Yes, addons have always had their issues as regards security and all the rest of it, but then so does a whole out-of-the-box browser created by what is — lest we forget — an online advertising and marketing company that happens to provide a lot of ‘free’ apps to the world and pledges to ‘do no evil’.

    The impact of this shift to web extensions is going to irrevocably change Firefox users’ web experience and not necessarily for the better when you think about the loss of tools like DownThemAll, Scrapbook, CoLT, Extended Copy Menu and a raft of privacy-enhancing extensions like Self Destructing Cookies and Better Privacy to name just a few.

    Oh, and the tactic of advising users that there’s no downgrade path from Firefox 55 **after** installation there-of, well that’s just something else.

    1. Anonymous said on August 30, 2017 at 6:22 am

      Don’t forget that it was clear for ages that the legacy Add-On API would go away at some point. Extension developers had more than enough time (and I’m talking about years, not months) to adapt.

      Maybe some believed Mozilla would carry around the cruft forever? Maybe it was too much work for some to learn a new API? Maybe some stopped maintenance of their extension? Maybe some functionality isn’t supported by the new API or in a different way? I don’t know apart from you cannot resist change forever.

      1. jblck said on August 30, 2017 at 1:49 pm

        Perhaps the new APIs aren’t providing functionality that developers of popular addons need? DTA developer Nils Maier wrote angrily about this a while back: now seems to have expired/disappeared offline.

        Yes, software changes happen; now more regularly than ever before and oftentimes without any witting participation of end users (not everyone knows how or where or why they might want to dig around in options and ‘hidden’ settings) so the software usage game has changed in ways that could barely have been imagined a decade ago when time spans between minor bug-fix iterations and major upgrades were fewer and further between.

        There has been a gradual but ever creeping perceptible shift in the software creator/end-user relationship and a dramatic shortening in change and release cycles. Whether or not this is a positive thing is open to debate.

        However, as an example, Firefox now supports WebVR which is perhaps fantastic for those with cutting edge technologies at their disposal, but perhaps not so great for users who can’t or don’t upgrade hardware regularly and find that Firefox slows to a virtually useless crawl ten minutes after firing up something like Twitter’s Tweetdeck service or any other ‘endless scroll’ social media site. Conversely, Chromium/Chrome/Iron browsers seem to handle such things with relative ease. A different thread in itself but what’s the scoop here? And for the record, I’ve been using Firefox since its inception and after moving on from the original Netscape Navigator.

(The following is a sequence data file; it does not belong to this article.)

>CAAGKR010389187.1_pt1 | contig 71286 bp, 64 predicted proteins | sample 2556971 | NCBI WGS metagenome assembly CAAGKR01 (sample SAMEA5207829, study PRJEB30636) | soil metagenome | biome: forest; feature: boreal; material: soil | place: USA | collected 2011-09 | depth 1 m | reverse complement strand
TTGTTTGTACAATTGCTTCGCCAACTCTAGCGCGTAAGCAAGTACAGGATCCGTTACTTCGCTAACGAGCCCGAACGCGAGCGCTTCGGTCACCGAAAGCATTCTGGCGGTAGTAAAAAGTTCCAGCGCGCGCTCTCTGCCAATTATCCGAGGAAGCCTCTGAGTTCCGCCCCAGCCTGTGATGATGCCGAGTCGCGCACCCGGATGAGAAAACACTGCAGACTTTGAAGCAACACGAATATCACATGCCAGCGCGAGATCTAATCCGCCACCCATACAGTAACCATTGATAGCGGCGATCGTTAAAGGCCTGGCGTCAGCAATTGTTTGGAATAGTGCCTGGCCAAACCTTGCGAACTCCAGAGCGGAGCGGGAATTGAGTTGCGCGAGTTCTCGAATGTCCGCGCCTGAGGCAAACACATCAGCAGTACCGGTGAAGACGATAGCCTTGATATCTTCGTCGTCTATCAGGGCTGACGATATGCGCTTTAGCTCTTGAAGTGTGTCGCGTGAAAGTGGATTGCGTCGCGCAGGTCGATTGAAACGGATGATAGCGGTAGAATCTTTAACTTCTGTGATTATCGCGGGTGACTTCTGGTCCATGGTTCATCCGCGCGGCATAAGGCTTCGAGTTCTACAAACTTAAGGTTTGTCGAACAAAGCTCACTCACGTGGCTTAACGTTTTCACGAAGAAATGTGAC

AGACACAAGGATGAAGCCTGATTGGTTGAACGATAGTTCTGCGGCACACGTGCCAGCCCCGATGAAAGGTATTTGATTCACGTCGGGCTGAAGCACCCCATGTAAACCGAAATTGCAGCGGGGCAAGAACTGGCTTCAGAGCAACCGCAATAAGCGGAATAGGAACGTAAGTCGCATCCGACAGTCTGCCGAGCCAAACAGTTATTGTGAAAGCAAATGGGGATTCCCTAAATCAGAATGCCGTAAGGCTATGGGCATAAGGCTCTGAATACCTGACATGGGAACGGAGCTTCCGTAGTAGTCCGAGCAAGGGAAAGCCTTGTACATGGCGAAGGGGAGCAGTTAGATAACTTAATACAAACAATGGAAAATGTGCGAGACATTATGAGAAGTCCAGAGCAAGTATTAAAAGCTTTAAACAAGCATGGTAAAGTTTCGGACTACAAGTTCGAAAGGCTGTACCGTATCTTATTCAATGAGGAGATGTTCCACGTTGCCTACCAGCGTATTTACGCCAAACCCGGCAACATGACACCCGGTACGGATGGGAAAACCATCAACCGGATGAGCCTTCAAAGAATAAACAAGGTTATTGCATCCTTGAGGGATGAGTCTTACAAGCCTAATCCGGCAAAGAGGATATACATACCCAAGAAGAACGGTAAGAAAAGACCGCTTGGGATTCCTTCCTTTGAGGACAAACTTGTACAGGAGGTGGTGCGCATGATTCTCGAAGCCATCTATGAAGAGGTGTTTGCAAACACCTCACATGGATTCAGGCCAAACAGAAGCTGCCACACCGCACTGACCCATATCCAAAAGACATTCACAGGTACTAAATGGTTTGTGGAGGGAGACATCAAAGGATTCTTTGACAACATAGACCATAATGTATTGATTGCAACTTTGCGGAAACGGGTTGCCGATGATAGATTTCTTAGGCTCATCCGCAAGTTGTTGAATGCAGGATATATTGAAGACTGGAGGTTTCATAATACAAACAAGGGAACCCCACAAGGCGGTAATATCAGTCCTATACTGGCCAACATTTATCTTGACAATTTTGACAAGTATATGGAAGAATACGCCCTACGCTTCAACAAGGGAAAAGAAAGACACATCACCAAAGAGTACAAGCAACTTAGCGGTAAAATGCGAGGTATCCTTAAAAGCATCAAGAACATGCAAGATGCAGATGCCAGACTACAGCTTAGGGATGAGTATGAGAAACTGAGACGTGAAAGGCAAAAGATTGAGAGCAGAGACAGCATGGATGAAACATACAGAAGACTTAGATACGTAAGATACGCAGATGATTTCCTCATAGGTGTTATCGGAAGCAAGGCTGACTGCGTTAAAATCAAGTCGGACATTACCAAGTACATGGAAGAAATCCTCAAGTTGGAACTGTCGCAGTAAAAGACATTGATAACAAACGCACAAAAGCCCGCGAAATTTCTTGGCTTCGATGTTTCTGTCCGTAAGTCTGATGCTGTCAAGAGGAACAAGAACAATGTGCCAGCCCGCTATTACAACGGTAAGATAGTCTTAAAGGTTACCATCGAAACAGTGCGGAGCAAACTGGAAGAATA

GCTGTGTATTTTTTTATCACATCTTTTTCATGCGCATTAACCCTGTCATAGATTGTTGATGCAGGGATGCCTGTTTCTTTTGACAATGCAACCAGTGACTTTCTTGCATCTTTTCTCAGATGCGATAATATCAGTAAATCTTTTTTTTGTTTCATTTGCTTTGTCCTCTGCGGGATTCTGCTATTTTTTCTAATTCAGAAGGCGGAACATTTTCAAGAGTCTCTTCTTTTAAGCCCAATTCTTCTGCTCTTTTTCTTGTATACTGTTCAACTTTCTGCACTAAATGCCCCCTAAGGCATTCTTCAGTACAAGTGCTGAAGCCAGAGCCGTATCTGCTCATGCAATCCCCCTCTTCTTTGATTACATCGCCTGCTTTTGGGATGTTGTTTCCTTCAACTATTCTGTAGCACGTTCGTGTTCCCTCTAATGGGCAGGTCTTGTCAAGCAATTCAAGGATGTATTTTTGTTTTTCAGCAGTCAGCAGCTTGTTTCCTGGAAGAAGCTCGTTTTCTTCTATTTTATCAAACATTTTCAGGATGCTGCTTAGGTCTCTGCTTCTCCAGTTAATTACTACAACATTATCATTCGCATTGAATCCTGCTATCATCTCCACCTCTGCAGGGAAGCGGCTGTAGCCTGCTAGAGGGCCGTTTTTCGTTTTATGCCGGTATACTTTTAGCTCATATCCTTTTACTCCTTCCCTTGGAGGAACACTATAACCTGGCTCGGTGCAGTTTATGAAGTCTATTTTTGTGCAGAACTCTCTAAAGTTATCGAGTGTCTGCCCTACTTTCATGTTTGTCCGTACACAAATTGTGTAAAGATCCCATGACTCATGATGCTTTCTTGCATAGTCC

2. Niels Böhm said on August 30, 2017 at 6:39 am

        Sorry about the missing name. The labeling of the input fields was misplaced on my phone, so I entered my name into the wrong one.

    2. Django said on August 29, 2017 at 10:33 pm

      – DownThemAll: FlashGot is going to become a WebExtension, and there is Download Star (already available but still buggy, consider beta). That should cover several aspects but not all. Here’s a comment from Download Star’s developer that shows more features:

      – Self Destructing Cookies: Cookie AutoDelete. Wait until 57 to switch. You can use Cookie Controller if Self Destructing Cookies is broken before then. That will give you cookie control but not auto-deletion. That’s an add-on I’ve been using for years.

      – Better Privacy: Not useful any more (can uninstall if you are on Firefox 55+ or if you have Flash set to Click to Play)

      – Scrapbook: Can be replicated, and there is a basic note-taking experiment running right now that’s called Notes. There is Webscrapbook too: not (yet) available on AMO but can be downloaded from Github. All currently available alternatives are limited but feature wise, Firefox 57 can support Scrapbook as far as I can tell.

      – CoLT: Copy Link Text (WebExtension). It doesn’t do “copy link text and url as… (BBCode, WikiCode, HTML, Plain Text)” but that should be replicable. Ask the add-on author to support it.

      – Extended Copy Meny: Fairly simple to do, ask on Reddit’s /r/firefox, there are add-on developers keeping an eye out for ideas. Might interest someone. If an alternative already exists they should know, too.

      1. Jonathan L said on November 28, 2017 at 5:24 pm

        Do check out PageDash, a hosted alternative to Scrapbook. ( Disclaimer: I am the developer of PageDash.